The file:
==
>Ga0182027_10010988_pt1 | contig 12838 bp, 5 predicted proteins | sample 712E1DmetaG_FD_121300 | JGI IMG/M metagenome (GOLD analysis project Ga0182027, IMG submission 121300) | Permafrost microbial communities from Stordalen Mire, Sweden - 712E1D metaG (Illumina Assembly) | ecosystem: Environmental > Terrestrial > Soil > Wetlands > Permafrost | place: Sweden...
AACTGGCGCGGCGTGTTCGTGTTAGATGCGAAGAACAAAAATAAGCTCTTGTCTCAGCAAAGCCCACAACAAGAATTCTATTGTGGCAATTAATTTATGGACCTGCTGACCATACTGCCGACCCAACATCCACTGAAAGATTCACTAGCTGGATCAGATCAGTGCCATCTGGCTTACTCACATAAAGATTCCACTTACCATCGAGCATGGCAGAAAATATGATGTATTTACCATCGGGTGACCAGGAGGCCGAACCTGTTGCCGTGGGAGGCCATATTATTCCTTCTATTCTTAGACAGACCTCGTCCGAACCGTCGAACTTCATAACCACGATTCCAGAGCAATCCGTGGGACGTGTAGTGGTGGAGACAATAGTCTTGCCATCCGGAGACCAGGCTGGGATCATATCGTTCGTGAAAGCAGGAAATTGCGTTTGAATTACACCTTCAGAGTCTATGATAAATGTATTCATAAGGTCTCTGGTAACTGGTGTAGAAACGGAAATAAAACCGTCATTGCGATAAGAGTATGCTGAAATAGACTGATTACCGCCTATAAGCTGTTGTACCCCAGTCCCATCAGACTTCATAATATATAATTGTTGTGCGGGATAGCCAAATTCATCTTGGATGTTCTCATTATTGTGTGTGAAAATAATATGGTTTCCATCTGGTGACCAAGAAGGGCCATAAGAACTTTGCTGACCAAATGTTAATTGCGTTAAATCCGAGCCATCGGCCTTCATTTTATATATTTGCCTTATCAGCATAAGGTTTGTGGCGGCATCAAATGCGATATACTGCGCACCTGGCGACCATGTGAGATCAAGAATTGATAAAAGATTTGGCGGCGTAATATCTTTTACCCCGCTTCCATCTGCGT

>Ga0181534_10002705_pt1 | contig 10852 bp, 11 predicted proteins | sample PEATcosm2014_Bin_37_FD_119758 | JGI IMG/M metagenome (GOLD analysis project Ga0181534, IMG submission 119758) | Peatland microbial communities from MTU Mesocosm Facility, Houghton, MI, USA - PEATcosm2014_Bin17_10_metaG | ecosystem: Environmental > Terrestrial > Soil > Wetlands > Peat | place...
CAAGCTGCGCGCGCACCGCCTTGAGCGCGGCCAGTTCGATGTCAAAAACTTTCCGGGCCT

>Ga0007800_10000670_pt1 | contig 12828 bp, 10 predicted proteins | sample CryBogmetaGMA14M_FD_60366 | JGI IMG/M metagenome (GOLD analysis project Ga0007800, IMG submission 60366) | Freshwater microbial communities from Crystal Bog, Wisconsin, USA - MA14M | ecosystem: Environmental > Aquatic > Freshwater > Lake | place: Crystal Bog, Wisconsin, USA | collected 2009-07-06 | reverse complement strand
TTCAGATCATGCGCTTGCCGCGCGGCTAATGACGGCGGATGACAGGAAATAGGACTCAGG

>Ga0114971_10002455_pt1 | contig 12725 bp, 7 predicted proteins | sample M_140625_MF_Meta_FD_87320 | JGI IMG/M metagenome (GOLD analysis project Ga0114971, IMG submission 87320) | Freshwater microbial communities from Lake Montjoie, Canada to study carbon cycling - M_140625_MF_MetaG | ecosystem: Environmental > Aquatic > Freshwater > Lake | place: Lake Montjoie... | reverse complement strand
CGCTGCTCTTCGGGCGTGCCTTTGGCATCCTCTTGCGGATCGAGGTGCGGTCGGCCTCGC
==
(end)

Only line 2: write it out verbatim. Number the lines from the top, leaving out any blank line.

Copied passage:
AACTGGCGCGGCGTGTTCGTGTTAGATGCGAAGAACAAAAATAAGCTCTTGTCTCAGCAAAGCCCACAACAAGAATTCTATTGTGGCAATTAATTTATGGACCTGCTGACCATACTGCCGACCCAACATCCACTGAAAGATTCACTAGCTGGATCAGATCAGTGCCATCTGGCTTACTCACATAAAGATTCCACTTACCATCGAGCATGGCAGAAAATATGATGTATTTACCATCGGGTGACCAGGAGGCCGAACCTGTTGCCGTGGGAGGCCATATTATTCCTTCTATTCTTAGACAGACCTCGTCCGAACCGTCGAACTTCATAACCACGATTCCAGAGCAATCCGTGGGACGTGTAGTGGTGGAGACAATAGTCTTGCCATCCGGAGACCAGGCTGGGATCATATCGTTCGTGAAAGCAGGAAATTGCGTTTGAATTACACCTTCAGAGTCTATGATAAATGTATTCATAAGGTCTCTGGTAACTGGTGTAGAAACGGAAATAAAACCGTCATTGCGATAAGAGTATGCTGAAATAGACTGATTACCGCCTATAAGCTGTTGTACCCCAGTCCCATCAGACTTCATAATATATAATTGTTGTGCGGGATAGCCAAATTCATCTTGGATGTTCTCATTATTGTGTGTGAAAATAATATGGTTTCCATCTGGTGACCAAGAAGGGCCATAAGAACTTTGCTGACCAAATGTTAATTGCGTTAAATCCGAGCCATCGGCCTTCATTTTATATATTTGCCTTATCAGCATAAGGTTTGTGGCGGCATCAAATGCGATATACTGCGCACCTGGCGACCATGTGAGATCAAGAATTGATAAAAGATTTGGCGGCGTAATATCTTTTACCCCGCTTCCATCTGCGT